Football/Soccer

From Grange to the Brandywell: New Derry City skipper Eoin Toal does things his own way

Eoin Toal clears a Dundalk cross during the EA Sports Cup Final at the Brandywell. Picture Margaret McLaughlin
Andy Watters

NEW Derry City FC skipper Eoin Toal does things his own way.

Armagh born and bred, he comes from a staunchly GAA background – his uncle Peter Rafferty is a former Orchard county player who led the county's U21 team to All-Ireland glory in 2004 and his cousin Ethan Rafferty is a current inter-county star.

On his dad's side, the Toal family is synonymous will road bowls - his uncle Mickey is a legend of the sport and his cousin Thomas Mackle has been All-Ireland champion.

So there is no shortage of sporting pedigree in his genes but Eoin – who played up to minor level with his native St Colmcille's Grange and at MacRory Cup level with St Patrick's Armagh – chose his own path.

The 2021 season will be his fifth at Derry and Candystripes manager Declan Devine confirmed that the young centre-half to wear the captain's armband on the first day of pre-season training. It's an obvious indicator of how highly he rates the 21-year-old who stands a shade over six-two, is dominant in the air, strong in the tackle and comfortable with the ball at his feet.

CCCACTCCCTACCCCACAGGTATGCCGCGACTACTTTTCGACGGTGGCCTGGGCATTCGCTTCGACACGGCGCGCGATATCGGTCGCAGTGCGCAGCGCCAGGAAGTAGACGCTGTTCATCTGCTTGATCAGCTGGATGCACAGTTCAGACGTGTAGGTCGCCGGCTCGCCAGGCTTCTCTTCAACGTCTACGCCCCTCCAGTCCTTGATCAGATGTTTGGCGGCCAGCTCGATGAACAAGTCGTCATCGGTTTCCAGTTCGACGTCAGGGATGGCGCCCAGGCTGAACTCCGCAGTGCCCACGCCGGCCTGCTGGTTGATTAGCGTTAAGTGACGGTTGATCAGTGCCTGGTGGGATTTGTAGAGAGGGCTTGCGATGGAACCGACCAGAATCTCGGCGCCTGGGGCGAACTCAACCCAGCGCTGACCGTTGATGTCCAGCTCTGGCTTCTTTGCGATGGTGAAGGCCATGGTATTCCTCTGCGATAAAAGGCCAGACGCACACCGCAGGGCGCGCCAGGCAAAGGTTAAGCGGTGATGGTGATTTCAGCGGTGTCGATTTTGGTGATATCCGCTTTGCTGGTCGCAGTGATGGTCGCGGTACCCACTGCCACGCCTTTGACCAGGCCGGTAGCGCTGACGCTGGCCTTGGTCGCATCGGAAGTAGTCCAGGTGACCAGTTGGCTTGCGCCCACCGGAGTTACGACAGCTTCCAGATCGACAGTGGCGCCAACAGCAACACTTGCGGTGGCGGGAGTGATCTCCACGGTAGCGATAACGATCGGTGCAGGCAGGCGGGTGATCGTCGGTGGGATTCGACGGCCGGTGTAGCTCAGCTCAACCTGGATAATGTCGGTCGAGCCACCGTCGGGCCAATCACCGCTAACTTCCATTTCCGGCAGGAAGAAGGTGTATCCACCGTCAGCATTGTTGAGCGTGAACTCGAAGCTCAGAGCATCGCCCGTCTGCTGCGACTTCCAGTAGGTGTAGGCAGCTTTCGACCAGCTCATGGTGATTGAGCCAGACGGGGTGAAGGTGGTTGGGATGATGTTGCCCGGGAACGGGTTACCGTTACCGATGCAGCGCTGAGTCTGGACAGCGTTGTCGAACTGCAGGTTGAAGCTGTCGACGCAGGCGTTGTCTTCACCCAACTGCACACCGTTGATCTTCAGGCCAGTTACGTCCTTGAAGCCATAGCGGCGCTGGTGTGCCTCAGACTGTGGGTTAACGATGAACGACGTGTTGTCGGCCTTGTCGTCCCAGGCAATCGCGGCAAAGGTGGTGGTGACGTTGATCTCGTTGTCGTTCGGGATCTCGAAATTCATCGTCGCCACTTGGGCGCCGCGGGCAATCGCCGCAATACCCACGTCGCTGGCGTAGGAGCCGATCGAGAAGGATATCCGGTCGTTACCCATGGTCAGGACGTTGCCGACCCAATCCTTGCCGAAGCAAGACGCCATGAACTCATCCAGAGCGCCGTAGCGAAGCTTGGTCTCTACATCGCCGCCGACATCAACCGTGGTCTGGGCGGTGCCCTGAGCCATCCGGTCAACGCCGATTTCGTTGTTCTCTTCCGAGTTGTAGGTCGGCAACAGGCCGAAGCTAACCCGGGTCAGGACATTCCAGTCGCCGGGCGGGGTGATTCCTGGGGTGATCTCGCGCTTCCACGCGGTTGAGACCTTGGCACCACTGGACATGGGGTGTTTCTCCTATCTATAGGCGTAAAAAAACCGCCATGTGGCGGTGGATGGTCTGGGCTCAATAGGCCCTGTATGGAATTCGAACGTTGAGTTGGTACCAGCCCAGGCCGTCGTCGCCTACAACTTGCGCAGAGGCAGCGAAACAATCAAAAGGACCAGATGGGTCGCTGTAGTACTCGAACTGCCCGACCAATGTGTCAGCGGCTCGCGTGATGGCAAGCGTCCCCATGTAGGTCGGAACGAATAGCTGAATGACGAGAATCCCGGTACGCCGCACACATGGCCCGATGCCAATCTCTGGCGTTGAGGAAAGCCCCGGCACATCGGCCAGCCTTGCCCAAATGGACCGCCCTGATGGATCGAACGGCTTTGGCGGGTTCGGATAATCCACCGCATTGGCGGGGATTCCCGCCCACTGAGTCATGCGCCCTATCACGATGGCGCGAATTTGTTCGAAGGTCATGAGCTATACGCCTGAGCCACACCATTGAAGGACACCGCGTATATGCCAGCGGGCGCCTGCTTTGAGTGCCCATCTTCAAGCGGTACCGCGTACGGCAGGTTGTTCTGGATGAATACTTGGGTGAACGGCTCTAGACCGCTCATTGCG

“I was always into the Gaelic but when I was about 13-14 we had a good Armagh City team and I just changed my mind and became a big soccer-head,” he explains.

“I'm the only in the family that's into soccer, none of the rest of them plays it.

“Everybody in Armagh wants to play for the county but I chose the soccer route. I just thought it was the best option for me and when Derry came calling, I couldn't say no. It was full-time football and that's what I always wanted.”

His journey to the Brandywell began when he joined his friends at Armagh City as a seven-year-old and he stayed with the club for a decade until he made the switch to Derry. Along the way, several talented players had been tempted to leave but Toal, who lived next door to the Holm Park pitch, stayed put.

“I had no interest in leaving,” he says.

“I was right beside the pitch and I just loved it. I'd have had to get lifts if I was at a club in Belfast or Lurgan, so I stayed at Armagh.”

His loyalty paid off. He made his first team debut for the Cathedral City club at right-back aged 15 and was playing at centre-half a year later. He spent the next two seasons battling with burly centre-forwards who might have been twice his age and took his share of lumps and bumps but says he came out the other end a better player for the experience.

“It's a tough league,” says Toal.

“It's very physical and there were times I would have got bullied a bit strength-wise – it was men's football, my first real taste of it.”

After he'd found his feet with Armagh he began to stand out. He was composed and confident and seemed to have more time on the ball than the rest. He began to stroll through games and he also began to attract the attention of other clubs. He had been capped by Northern Ireland at underage level by the time Kenny Shiels (then Derry City manager) came to take a look at him.

“One of the other boys, Shea Campbell, told me after a game that Kenny was down watching me,” Toal recalls.